“This is how it ends.” That’s the first line of a poem by Jess Wigent. Could there be a more wonderful beginning? I love it. I don’t necessarily understand it, but I love it. That’s my overall assessment of the issue—weird endings and beginnings I find compelling and exciting and often perfect, even though I don’t necessarily always understand them or believe I can explain them or even know what genre I’m reading. Wigent’s piece, “This One Thing Truly Makes,” is a marvelous prose poem/story with visual complements of post-it-note/memo style fragments. It’s the idea itself of “what truly makes” that makes the journal appealing, the search for essential meaning.
That search for meaning, that elusive and glorious specificity, precision, exactitude of detail and sensation, includes E.C. Belli’s poem “A Cosmology of Light”:
Noontime sun, scars forming on the skin’s surface. Stiff rays
eclipsing the street.
To know light like this. The white kind. The kind so white it is actually
That search for meaning includes the relentlessly talented Rosemarie Waldrop’s prose poem, “Detour”: “The telephone calls, there are too many. So difficult too. All these difficulties to work at work at. Not managing, and you trying to help. In your way.” And another by Adriana Grant, “Don’t Touch Anything”: “A tangle of electric lines overhead. The deer are so graceful, spindly legs propped in the life-size dioramas.” And a poem by Emily Toder that demonstrates the impossibility and simultaneous complete right-ness of the capacity of language to capture a moment in time, “At Dusk in the Dusk”:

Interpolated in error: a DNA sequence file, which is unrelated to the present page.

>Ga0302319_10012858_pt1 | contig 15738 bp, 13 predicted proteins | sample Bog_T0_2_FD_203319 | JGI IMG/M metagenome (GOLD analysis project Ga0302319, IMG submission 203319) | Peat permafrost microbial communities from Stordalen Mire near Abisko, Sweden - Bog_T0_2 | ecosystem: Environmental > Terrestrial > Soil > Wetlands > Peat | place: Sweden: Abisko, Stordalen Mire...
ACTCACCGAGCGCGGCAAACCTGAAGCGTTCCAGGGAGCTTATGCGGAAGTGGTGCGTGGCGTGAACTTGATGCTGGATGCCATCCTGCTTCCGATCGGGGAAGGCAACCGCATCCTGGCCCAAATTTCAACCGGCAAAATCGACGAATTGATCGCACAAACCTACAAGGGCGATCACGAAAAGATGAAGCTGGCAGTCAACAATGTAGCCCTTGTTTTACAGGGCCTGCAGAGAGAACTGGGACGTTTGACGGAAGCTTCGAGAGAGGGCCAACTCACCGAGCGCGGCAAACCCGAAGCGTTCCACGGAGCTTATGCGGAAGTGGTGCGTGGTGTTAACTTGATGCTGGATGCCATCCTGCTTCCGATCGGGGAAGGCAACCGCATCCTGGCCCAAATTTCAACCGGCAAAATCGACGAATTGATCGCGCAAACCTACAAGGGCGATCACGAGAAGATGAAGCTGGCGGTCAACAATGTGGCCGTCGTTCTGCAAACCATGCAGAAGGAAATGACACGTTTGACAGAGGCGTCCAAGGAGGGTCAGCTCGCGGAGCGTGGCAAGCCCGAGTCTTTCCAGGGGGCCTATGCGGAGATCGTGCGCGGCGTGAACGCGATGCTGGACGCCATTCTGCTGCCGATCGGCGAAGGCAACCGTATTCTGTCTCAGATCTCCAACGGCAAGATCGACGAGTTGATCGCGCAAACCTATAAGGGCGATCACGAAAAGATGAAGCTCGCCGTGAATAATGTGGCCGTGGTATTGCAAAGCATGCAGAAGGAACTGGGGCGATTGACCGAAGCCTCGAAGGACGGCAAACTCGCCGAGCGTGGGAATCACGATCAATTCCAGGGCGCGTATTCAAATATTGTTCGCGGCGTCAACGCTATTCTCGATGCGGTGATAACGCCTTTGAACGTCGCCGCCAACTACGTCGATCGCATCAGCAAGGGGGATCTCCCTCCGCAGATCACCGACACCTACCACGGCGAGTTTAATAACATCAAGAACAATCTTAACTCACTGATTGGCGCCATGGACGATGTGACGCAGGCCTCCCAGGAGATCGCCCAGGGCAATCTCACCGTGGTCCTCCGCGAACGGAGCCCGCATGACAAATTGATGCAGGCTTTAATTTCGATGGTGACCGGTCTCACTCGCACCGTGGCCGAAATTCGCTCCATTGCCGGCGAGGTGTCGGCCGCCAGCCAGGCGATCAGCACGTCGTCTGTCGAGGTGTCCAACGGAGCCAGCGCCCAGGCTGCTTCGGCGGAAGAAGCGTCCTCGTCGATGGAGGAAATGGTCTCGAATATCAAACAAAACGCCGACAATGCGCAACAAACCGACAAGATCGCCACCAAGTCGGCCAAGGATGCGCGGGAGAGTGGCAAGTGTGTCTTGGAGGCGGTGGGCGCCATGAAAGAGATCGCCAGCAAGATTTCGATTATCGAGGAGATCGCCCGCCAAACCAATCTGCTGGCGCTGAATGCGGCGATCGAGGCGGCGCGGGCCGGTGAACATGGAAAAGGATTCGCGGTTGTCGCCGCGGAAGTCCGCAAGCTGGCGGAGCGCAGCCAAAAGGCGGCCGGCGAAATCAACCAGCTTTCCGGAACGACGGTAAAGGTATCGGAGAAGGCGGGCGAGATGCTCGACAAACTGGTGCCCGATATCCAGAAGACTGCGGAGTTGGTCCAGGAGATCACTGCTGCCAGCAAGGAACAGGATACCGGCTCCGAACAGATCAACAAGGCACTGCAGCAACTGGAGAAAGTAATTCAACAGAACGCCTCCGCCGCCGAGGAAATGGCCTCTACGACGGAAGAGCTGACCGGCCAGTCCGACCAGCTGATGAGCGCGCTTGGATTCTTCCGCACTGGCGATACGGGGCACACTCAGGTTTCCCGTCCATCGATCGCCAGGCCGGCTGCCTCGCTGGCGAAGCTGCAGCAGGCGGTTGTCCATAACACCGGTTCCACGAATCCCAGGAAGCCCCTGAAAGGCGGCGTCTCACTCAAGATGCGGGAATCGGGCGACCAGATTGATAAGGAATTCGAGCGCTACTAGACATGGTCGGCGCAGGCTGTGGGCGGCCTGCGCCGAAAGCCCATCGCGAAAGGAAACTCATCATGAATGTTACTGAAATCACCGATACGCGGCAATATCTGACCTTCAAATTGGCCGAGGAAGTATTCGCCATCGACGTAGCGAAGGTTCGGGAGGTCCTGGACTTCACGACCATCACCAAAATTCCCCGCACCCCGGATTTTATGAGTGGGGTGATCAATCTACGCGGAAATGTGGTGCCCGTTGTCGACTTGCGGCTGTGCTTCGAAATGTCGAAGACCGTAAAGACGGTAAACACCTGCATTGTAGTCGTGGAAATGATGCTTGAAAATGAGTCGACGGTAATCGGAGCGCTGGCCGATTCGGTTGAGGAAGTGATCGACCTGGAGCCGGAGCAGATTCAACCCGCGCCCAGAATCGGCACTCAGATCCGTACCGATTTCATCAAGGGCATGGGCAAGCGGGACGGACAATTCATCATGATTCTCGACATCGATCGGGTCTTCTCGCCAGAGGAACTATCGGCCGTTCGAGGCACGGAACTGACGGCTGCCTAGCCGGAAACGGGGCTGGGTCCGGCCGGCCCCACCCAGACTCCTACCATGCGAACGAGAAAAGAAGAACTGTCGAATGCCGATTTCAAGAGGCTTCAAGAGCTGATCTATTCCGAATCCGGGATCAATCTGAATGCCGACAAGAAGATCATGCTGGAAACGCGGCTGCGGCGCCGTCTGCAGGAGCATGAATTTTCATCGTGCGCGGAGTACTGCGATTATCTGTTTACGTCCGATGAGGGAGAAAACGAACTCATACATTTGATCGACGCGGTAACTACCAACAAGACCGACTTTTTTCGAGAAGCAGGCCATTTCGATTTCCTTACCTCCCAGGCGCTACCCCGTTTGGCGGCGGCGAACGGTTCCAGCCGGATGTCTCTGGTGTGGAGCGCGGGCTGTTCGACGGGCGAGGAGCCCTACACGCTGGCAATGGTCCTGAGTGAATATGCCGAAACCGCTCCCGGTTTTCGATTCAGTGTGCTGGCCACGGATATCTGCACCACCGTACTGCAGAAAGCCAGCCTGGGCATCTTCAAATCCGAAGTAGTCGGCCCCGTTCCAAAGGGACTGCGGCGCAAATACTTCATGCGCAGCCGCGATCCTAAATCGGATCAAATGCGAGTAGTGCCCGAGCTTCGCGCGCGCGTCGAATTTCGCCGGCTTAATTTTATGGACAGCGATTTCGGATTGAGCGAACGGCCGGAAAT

at dusk in the dusk the
in dusk at dusk the dusk of baseball glistens
the sky of baseball at dusk spreads
in the dusk at dusk
That search for meaning also includes translations from the French of poet Paul Braffort’s “My Hypertropes” by Amaranth Borsuk and Gabriella Jauregui, published with the originals (yes, thank you!); Louisa Storer’s “Sonnet (8) Ardor”; and fiction by Robert Kloss (“Beneath the Light of an Exploding City”) and Corey Zeller, among others, though these pieces might easily also be classified as long poetry stories or story poetry.
Here is Jasmine Dreame Wagner summing up the issue’s search for meaning in her poem “Black Swans”:
It has been written, is written, will be written
That the first rule is that there are no rules; nothing is forbidden
All that has happened is happening now
All that has happened will happen
But what of our poor view of what it is to see
If all we have to see has been seen
Believe me…you haven’t seen it all until you’ve gotten your hands on this issue of Caketrain.